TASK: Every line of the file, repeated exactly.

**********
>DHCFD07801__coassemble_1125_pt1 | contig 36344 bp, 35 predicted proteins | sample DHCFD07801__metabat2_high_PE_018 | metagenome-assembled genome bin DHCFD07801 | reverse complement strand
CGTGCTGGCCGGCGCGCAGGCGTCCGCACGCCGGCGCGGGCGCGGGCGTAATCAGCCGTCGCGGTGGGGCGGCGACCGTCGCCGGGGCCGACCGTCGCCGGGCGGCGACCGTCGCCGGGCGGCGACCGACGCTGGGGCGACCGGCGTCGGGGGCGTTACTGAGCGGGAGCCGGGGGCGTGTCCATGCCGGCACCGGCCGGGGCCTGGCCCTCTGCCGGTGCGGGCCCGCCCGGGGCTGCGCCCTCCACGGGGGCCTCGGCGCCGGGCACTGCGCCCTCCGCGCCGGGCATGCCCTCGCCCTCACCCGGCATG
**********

>DHCFD07801__coassemble_1125_pt1 | contig 36344 bp, 35 predicted proteins | sample DHCFD07801__metabat2_high_PE_018 | metagenome-assembled genome bin DHCFD07801 | reverse complement strand
CGTGCTGGCCGGCGCGCAGGCGTCCGCACGCCGGCGCGGGCGCGGGCGTAATCAGCCGTCGCGGTGGGGCGGCGACCGTCGCCGGGGCCGACCGTCGCCGGGCGGCGACCGTCGCCGGGCGGCGACCGACGCTGGGGCGACCGGCGTCGGGGGCGTTACTGAGCGGGAGCCGGGGGCGTGTCCATGCCGGCACCGGCCGGGGCCTGGCCCTCTGCCGGTGCGGGCCCGCCCGGGGCTGCGCCCTCCACGGGGGCCTCGGCGCCGGGCACTGCGCCCTCCGCGCCGGGCATGCCCTCGCCCTCACCCGGCATG